I have no proof of this, but if the price seems really good, be prepared for a lot of interest. Some of it may be flippers but there very well may be others like you who think it’ll be a great deal. Maybe you can check the area with Redfin to see what they estimate the value to be (and look at surrounding houses to get a feel for what houses sell for in that neighborhood). Sometimes getting comps is difficult but sometimes it isn’t…

Make sure you read the auction rules carefully, they may require a big deposit if you win. You wanna make sure you got the monies available! Also, if you’re not buying it outright would you need to be preapproved for a mortgage? Not sure how any of the financial aspects work here.

Read this as horse at first. Got very confused!

That one’s easy, you just look them in the mouth.

When we were looking at houses in 2018, one of the ones we put a bid in on was a bank auction. It was foreclosed on, and the homeowners had left quickly. It was being sold as-is, not contingent on inspection etc. We were able to tour the house.

We didn’t get it, because we only offered the asking price. I liked the house, it was huge, in a nice suburban/rural area, and had some really nice features. Scary things were, plumbing was off, so no way to see if there were issues, appliances were gone, and painting was needed. It had some amazing features, like wood burning stove in the master bedroom, walk-through closet into a sitting area (or nursery), whirlpool tub. Wood burning stove in the living room, basement partially finished, workshop area, as well as massive storage space (with wooden shelving).

It sold for massively over asking directly to a realtor company, who likely spent money to spruce it up and make a profit.

That being said, yes I did, and it was scary, but also not something that out of the ordinary if you have the cash to spend on any extra costs that might be incurred by the lack of inspection contingencies.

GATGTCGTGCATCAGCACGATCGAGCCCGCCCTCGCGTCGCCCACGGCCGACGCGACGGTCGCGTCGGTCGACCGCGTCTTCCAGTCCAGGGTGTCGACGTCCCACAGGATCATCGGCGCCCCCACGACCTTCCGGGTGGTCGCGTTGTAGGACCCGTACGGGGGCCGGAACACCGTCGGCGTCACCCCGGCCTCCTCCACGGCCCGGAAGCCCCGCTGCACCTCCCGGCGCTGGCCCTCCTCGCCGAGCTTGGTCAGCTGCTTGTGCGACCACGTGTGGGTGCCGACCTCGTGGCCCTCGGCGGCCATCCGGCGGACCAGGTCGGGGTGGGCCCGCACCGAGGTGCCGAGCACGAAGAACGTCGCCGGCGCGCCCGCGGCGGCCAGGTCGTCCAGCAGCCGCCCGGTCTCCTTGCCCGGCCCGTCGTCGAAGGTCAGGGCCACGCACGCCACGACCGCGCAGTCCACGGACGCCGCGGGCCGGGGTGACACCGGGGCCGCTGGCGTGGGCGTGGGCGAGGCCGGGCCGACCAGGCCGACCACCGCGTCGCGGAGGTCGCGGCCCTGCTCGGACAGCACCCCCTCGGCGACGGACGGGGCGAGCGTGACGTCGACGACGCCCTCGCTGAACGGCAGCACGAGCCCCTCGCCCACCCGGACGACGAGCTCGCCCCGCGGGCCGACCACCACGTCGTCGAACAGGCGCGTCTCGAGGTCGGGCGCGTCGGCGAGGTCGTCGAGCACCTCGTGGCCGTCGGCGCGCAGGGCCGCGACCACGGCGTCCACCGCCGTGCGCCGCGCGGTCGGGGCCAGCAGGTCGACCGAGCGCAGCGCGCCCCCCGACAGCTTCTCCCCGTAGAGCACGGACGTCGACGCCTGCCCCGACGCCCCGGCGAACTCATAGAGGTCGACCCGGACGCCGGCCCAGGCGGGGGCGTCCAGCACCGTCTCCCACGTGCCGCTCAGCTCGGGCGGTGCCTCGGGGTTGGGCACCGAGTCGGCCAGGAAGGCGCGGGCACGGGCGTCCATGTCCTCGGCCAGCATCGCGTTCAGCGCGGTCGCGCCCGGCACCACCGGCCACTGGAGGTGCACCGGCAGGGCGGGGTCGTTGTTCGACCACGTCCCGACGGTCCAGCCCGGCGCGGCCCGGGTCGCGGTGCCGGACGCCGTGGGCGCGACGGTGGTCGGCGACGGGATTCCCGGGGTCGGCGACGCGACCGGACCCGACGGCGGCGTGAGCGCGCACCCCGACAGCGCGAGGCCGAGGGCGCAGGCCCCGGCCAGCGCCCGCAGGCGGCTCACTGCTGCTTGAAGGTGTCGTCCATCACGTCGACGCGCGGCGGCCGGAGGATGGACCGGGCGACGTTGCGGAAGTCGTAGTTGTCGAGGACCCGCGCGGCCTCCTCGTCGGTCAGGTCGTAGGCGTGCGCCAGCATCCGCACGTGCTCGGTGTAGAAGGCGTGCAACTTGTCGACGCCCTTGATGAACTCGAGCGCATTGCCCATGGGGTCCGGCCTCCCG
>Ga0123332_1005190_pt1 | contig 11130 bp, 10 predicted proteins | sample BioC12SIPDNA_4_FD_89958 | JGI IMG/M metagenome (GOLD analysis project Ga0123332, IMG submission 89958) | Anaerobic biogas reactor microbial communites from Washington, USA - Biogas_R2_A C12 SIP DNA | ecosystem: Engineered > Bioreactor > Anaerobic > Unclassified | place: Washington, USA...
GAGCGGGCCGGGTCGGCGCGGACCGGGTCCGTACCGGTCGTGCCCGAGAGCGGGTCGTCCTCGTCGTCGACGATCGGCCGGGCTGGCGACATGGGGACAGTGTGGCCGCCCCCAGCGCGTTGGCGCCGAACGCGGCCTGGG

Unless it’s a gift!

Thanks, I’m going to tour it today and see what’s what, not that I’m that sharp on these things. But the auction company will be there so I’ll get to pick their brains on how it all works.

In that case, check the other end for Greek men.

This has been said already, but to reinforce it with some experience - make sure the title to the property is clear. One of my neighbors bought a house that was sold at auction that was in foreclosure. The ‘owner’ had died unexpectedly, there were estranged children, and it turned out one of them had been putting mortgages against the property to the point that it was really underwater. It sat empty for several years while the various banks tried to settle things until finally they sold it at auction with an unclear title. My neighbor got it well under market value but almost no one else bid on it because of the title issues. He’s living with the risk of subsequent legal actions putting his ownership of the house at risk.

I walked the house with the auctioneer, it’s a couple moving overseas so it works a bit more reasonably. Free of liens guaranteed. I’m doing some diligence on title right now, but it looks like a pretty good opportunity, depending on how the auction value goes.

I’ve not bought a house on auction but I want to now. I might look around the Austin area.

Question: I’m not really clear on what title vs. liens actually means. The auction house says it is free of leins, which I take to mean there are no outstanding loans against the house in any way, but what should I look for/understand about title? I guess I don’t know how title can be messed up, I met the current owners, they bought it 22 years ago, so I assume the title is clear, but again I have no idea what sort of actions would muddy it.

The example my lawyer gave was if a prior owner (even before the current seller) didn’t pay off their mortgage or there was some paperwork issue finalizing a mortgage. We got title insurance, imho you should strongly consider it.